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Hegel's Transcendental Induction
Hegel's Transcendental Induction
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Peter Simpson - Author
SUNY Series in Hegelian Studies
Price: $47.50 
Hardcover - 159 pages
Release Date: December 1997
ISBN10: 0-7914-3275-0
ISBN13: 978-0-7914-3275-4

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Price: $26.95 
Paperback - 159 pages
Release Date: December 1997
ISBN10: 0-7914-3276-9
ISBN13: 978-0-7914-3276-1

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Summary Read First Chapter image missing

Challenges the orthodox account of Hegelian phenomenology as hyper-rationalism, arguing that Hegel's insistence on the primacy of experience in the development of scientific knowledge amounts to a kind of empiricism, or inductive epistemology.

Hegel's Transcendental Induction challenges the orthodox account of Hegelian phenomenology as a hyper-rationalism, arguing that Hegel's insistence on the primacy of experience in the development of scientific knowledge amounts to a kind of empiricism, or inductive epistemology. While the inductive element does not exclude an emphasis on deductive demonstration as well, Hegel's phenomenological description of knowledge demonstrates why knowing becomes scientific only to the extent that it recognizes its dependence on experience.

Simpson's argument closely parallels Hegel's own in the Phenomenology of Spirit, highlighting those sections, like Hegel's analysis of mastery and slavery, that contribute to the argument that knowing is both vulnerable and responsive to the way in which experience resists our attempts to make sense of things. Simpson's argument connects his account of Hegelian phenomenology with traditional accounts of induction, and with a number of other commentators.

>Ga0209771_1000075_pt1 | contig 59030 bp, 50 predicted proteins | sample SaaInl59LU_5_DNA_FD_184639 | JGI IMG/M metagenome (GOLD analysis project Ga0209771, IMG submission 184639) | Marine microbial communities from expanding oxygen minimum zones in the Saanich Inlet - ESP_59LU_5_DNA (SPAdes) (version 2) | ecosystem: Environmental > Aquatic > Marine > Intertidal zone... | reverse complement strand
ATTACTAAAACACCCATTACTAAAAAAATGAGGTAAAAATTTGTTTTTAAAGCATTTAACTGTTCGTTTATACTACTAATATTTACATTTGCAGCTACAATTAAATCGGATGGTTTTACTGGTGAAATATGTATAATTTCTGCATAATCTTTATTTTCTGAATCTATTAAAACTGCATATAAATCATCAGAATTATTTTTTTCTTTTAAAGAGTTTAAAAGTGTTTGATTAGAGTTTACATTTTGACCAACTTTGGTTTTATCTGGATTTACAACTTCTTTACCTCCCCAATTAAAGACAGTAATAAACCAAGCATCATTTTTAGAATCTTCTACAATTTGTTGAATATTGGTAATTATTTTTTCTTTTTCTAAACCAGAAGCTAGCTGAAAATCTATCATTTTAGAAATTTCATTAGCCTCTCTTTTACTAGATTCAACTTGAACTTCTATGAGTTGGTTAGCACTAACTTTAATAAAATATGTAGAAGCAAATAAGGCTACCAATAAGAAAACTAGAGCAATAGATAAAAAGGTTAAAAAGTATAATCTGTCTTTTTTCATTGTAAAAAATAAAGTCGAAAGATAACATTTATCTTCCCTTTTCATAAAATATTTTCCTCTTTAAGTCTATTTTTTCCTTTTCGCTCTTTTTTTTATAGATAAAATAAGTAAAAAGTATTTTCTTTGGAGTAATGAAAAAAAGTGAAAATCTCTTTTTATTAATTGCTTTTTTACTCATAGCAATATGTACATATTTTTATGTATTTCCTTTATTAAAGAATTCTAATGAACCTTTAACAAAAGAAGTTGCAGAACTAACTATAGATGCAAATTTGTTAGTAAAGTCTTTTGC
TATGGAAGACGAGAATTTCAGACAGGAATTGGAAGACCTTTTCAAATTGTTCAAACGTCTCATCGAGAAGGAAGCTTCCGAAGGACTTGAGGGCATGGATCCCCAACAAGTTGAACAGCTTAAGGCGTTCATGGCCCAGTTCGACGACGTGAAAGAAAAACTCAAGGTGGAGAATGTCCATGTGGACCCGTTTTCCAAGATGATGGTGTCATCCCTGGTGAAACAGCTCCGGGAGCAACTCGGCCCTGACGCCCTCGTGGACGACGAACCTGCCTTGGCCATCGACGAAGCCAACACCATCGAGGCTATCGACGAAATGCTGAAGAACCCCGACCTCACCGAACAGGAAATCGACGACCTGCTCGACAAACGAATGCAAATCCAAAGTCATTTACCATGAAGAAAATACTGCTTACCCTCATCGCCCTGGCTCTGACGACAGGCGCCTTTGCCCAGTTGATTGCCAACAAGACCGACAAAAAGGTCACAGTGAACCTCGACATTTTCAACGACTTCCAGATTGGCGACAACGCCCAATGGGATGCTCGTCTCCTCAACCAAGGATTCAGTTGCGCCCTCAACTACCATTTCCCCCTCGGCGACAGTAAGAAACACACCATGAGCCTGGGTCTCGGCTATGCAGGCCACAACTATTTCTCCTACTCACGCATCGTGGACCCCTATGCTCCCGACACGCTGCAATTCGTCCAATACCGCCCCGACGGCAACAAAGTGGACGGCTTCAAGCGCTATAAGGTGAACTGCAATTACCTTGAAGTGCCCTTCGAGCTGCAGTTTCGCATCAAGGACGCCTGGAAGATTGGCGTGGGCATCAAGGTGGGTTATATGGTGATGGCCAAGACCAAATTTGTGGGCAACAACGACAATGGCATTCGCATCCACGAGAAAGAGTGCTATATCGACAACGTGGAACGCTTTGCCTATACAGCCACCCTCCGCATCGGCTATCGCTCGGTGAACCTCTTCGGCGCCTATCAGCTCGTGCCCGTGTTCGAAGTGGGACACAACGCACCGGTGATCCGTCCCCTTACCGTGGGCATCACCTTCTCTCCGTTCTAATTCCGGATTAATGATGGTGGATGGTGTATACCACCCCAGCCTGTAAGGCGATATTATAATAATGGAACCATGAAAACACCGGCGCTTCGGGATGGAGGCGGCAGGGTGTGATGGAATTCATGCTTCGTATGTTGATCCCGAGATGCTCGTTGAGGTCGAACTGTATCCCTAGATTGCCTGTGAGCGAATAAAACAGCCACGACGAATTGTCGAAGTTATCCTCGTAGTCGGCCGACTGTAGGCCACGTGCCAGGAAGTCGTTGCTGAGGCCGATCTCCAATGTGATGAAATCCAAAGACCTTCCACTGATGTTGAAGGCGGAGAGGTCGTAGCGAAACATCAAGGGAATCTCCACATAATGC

"The central thesis about the inductive development of the Phenomenology is worked out with care. This thesis allows the author to present fresh and often compelling re-readings of such often commented on themes as the natural consciousness, desire, slavery, morality, and forgiveness. Since Hegel himself does not describe his method in terms of induction, this book suggests a truly interesting shift of perspective on the Phenomenology." -- Daniel Berthold-Bond, Bard College

Peter Simpson is Assistant Professor of Philosophy at Laurentian University.


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Table of Contents

Introduction

1. The Experience of Conscious Life

Introduction

Sensuous Certainty

Perception

Conclusion

2. Understanding, Desiring, and Death

Introduction

The Experience of the Understanding

The Emergence of Thinking

The Realm of Law and the Role of Appearance

The Crisis of Understanding

Desiring Self-Consciousness

The Concept of Life as Desire In-Itself

Life and Natural Consciousness

Desire For-Itself as Natural Self-Consciousness

Conclusion

3. Induction and the Experience of the Singular Self

Introduction

The Experience of the Life of Slavery

The Experience of the Institution of Slavery

The Experience of Slavery

Conclusion

4. The Experience of the Institutional Self

Introduction

The Experience of Sittlichkeit

The Experience of Bildung

Morality and Conscience

Conclusion

5. Induction and the Experience of Phenomenology

Introduction

Forgiveness, Phenomenology, and Absolute Knowing

The Unity of Induction and Deduction

Implications for Reading Hegel

Conclusion

Notes

Bibliography

Index


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